contract-240LightLab Imaging, Inc. v. Axsun Technologies, Inc., 2014 Mass. LEXIS 585 (July 28, 2014)

Readers may remember the Manpower case in which the 7th Circuit struck down the trial court’s decision to exclude expert testimony based on what it considered questionable data underlying the expert’s generally accepted methodology. A recent state appellate decision in a lost profits case offers another take on how far the trial court can go in its role as “gatekeeper” to ensure that expert testimony meets the reliability requirement of Daubert.

Until recently, the plaintiff was the only company to manufacture and sell optical coherence tomography (OCT) systems used to image human coronary arteries. There was a competitor, but it used another process. Since the plaintiff’s technique relied on lasers, it made an agreement with one of the defendants, a leading manufacturer of industrial lasers, to develop a laser that would improve the existing OCT technology. A second confidentiality agreement gave the plaintiff the exclusive right to the new lasers and imposed a ban on the defendant that prohibited the sale of all lasers to the competitor until April 2014, with subsequent nonexclusive rights. During the course of the agreement, the plaintiff’s competitor acquired the defendant laser manufacturer and, during sales negotiations, gained access to some of the plaintiff’s trade secrets. The plaintiff sued both companies alleging breach of contract and the covenant of good faith and fair dealing, misappropriation of trade secrets, and tortious interference with contractual and advantageous business relations. It argued that the misconduct prevented the development of next-generation product featuring the jointly developed laser and robbed the plaintiff of its “first-mover advantage” in the OCT market.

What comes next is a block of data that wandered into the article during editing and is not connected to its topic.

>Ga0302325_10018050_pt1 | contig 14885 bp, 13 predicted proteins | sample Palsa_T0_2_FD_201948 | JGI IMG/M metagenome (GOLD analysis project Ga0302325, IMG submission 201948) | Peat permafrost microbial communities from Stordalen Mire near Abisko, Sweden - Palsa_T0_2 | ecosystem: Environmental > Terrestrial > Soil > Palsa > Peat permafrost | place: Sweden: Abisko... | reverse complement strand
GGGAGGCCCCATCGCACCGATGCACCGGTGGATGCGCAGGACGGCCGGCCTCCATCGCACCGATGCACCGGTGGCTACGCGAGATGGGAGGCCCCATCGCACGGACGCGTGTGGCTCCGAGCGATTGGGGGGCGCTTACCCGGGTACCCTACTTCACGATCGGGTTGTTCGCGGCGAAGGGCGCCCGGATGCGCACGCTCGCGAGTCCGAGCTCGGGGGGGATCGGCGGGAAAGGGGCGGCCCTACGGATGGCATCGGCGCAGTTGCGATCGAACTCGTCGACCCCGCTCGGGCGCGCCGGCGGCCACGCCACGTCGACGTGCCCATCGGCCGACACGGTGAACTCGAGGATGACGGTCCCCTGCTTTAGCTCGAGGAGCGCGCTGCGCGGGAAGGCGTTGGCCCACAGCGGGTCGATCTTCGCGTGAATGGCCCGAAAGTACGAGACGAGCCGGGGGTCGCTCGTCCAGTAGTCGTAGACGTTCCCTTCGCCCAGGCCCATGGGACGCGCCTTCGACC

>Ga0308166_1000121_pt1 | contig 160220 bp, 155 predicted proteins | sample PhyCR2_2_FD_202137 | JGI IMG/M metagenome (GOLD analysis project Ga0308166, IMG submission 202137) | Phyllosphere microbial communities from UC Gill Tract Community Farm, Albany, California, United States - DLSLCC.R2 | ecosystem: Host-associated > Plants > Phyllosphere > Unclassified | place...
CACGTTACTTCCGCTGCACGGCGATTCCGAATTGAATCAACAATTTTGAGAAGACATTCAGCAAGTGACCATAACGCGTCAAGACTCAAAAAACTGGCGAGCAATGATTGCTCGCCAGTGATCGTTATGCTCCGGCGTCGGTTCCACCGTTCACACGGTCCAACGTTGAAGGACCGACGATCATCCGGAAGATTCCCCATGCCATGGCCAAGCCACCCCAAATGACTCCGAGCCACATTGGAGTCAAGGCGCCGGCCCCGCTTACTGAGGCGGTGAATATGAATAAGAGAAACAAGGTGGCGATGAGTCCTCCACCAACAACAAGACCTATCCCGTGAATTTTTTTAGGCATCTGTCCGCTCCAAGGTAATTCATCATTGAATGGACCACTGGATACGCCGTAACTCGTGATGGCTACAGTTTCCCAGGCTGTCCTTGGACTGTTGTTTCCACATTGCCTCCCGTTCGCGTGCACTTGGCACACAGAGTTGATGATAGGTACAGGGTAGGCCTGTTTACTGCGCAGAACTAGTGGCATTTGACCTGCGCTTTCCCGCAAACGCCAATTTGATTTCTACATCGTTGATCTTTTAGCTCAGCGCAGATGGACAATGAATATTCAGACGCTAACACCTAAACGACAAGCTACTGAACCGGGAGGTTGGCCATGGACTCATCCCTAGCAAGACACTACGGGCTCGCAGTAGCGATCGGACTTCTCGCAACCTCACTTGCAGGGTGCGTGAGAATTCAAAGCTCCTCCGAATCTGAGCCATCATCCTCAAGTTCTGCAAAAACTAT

The plaintiff was a start-up and made no profit during the contract term with the defendant laser manufacturer. It also could not point to any lost sales stemming from the defendants’ misconduct.

Significance of first-mover advantage. A jury found the defendant companies liable. In the damages phase of the trial, the court questioned the plaintiff’s designated expert, a well-known economist, on his lost profits calculation, particularly future lost profits and profits for any future generation of products featuring the laser.